It was such an exciting week of running.
I was able to run or do a cardio circuit before school each morning. I then took Friday off in preparation for the Aug. 9 triathlon, which was like nothing I’ve experienced before.
The morning of the triathlon, the neighborhood was swarming with competitors. I could have people-watched all day. I loved seeing the serious triathletes prep, carefully laying out their gear for transitions between the events. It was such an inclusive event though, I never felt out of place as a first-timer. All ability levels were represented, and that seemed to really build such a sense of community.
When the race began, I was able to watch the swimming, since my leg of the race wasn’t until the end. The swimmers went right past our backyard, which was so exciting. My son Nolan loved cheering them on and yelled like he knew everyone. The swimmer for my team, Kim Mendez, did really well, but I almost missed her going by because I’d started pacing. There was just too much nervous energy inside me building up.
After Kim, it was my teammate Dan LeClerc’s turn on the bike. Despite a recent injury, he did awesome.
The runners were the last leg of the race, and all that meant was that I had more time to wait and get anxious.
We didn’t stress out about the transition time, so I tried to just set off at a jog up toward the start line. When I crossed the line, though, I had to take a second and really think about my pace. I set out way faster than I should have because of the crowd and all the adrenaline. I settled into my pace and was pretty sure I would beat my goal time.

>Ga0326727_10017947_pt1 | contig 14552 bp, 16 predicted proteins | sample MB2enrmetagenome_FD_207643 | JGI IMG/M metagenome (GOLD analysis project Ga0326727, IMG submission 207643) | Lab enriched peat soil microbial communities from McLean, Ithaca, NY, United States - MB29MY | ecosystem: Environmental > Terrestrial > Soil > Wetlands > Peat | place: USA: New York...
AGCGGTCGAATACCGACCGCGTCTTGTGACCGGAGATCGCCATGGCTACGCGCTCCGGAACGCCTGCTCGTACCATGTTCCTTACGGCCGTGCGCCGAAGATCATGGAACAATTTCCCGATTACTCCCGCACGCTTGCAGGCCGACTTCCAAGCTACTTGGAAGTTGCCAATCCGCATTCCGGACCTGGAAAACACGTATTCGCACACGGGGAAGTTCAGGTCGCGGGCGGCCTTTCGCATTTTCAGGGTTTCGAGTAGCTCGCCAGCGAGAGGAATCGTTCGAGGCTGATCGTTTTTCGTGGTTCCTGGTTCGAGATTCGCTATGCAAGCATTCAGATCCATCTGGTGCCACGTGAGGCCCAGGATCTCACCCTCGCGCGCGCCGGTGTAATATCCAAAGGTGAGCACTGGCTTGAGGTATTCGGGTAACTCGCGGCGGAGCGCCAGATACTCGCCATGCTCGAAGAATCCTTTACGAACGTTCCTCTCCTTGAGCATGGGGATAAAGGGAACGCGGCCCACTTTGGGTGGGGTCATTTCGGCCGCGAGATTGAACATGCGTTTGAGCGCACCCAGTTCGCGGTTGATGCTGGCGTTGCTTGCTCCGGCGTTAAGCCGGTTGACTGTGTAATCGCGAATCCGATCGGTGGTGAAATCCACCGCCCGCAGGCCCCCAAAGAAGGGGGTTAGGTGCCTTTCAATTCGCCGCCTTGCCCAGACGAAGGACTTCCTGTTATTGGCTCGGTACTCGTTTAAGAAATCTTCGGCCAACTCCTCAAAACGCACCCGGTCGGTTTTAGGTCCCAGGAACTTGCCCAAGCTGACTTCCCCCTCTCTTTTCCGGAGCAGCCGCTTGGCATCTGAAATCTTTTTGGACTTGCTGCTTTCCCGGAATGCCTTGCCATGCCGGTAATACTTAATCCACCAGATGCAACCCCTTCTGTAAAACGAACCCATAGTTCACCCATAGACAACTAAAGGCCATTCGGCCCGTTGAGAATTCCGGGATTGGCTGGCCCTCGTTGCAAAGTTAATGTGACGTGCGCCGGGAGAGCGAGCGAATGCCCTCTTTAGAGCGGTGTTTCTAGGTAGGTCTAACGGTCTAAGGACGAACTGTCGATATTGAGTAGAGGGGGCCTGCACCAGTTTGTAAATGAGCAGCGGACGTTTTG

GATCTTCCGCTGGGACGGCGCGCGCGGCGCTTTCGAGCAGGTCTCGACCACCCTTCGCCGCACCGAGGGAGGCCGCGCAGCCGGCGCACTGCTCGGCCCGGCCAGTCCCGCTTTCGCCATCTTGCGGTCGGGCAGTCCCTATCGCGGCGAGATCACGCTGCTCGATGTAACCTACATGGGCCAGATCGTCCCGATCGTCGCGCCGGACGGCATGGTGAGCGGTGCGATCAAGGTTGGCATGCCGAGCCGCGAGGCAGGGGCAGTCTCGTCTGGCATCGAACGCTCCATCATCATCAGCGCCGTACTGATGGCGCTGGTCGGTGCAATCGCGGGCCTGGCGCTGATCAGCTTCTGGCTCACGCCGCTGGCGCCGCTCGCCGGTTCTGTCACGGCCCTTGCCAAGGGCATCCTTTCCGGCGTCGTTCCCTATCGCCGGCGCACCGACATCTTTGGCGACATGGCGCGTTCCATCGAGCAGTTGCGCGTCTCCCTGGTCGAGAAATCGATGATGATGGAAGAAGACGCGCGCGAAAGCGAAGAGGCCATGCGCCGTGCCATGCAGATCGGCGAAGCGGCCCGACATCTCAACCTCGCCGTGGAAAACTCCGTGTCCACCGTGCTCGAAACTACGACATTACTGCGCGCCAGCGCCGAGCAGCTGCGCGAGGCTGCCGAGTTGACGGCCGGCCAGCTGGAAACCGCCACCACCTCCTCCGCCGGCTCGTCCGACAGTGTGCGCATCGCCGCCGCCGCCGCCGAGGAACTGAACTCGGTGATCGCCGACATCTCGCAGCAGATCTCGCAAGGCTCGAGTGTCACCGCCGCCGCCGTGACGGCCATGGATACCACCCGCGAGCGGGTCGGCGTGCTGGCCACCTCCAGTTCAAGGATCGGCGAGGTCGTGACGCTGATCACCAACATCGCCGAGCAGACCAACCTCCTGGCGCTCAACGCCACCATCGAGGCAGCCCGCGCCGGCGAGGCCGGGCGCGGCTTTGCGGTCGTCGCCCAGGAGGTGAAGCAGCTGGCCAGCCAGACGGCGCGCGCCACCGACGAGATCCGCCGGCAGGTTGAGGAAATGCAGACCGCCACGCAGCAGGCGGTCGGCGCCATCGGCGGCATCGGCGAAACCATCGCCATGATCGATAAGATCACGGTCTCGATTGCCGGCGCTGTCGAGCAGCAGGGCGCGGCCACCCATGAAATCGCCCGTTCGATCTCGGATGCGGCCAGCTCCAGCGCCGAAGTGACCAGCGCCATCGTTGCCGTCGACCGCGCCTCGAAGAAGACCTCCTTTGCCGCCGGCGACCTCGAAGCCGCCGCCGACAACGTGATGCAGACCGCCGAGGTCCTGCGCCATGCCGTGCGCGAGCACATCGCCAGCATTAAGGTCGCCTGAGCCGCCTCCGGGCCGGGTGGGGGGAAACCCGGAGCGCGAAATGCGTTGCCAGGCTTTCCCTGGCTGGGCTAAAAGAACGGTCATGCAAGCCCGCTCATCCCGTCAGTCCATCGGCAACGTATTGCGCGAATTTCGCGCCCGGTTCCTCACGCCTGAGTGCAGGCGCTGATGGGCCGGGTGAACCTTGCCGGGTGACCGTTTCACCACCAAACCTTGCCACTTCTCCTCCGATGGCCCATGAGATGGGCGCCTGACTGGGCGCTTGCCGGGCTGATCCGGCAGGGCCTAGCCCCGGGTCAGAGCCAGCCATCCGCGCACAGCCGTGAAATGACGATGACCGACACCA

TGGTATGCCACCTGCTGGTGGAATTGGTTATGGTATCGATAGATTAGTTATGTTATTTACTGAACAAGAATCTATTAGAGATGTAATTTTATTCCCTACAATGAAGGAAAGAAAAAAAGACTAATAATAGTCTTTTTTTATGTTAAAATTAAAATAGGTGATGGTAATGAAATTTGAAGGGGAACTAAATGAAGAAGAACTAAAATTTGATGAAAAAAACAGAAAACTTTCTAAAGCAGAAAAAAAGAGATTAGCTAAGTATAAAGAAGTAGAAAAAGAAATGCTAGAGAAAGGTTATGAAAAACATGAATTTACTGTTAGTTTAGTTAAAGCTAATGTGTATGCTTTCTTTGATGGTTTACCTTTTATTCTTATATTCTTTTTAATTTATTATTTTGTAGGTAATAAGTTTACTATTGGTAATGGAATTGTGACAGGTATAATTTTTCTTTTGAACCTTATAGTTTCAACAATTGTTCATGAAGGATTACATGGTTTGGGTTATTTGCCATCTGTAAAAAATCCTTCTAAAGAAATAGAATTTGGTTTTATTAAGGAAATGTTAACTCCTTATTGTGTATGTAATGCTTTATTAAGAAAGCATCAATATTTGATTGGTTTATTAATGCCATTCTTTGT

I had done the math several times before race day and knew what distance I needed to be at by what time in order to get under 26 minutes.
I was able to break 26 minutes, which felt great because I had worked all summer toward that, but there were so many other achievements during the triathlon that seemed bigger.
Watching friend Glyn Price and his daughter, Lizzie Price, work hard all summer and reach their goal was really cool.
Witnessing Laurie and her son Collin Booher participating in tandem was absolutely inspirational. I welled up with tears at each point they passed us. It all made me want to do the full triathlon next year.
After that big morning was over, I sort of forgot what a big run I still had left to do over the weekend. That Sunday was my 15-mile run with Glyn. The last long run we did was pretty tough, so Glyn and I read up on carb loading. We started loading up Friday on the carbohydrates and continued to do so at each meal until our run.
We couldn’t schedule our run until 3 p.m., and by then it was pretty humid. We are used to running early in the morning when humidity isn’t really an issue yet.
I felt like it was more of a trudge at points than a run, but we were able to trudge through what Glyn has coined “a character-building run.”
Normally I can lose myself for several miles and just let my mind drift, but I had a really hard time with this run. Around mile seven, I told Glyn, “There are only two reasons I’m not suggesting we stop right now. First, I carb-loaded way too much to not burn more calories, and second, we’re too far away from the car.”
I always thought the wall was something you hit and then you stay mentally tough for a few miles until it goes away, but that wasn’t my experience this time. It was just tough. Period. It stopped being tough when it was over.
The fact that I did it, though, is a big deal to me and was a nice reminder — I can handle difficult.
MONDAY: One-hour cardio circuit.
TUESDAY: Interval runs for 3 miles.
WEDNESDAY: One-hour cardio circuit.
THURSDAY: Interval runs for 3 miles.
FRIDAY: One-hour cardio circuit.
SATURDAY: 16 miles with Columbus Running Club and Glyn Price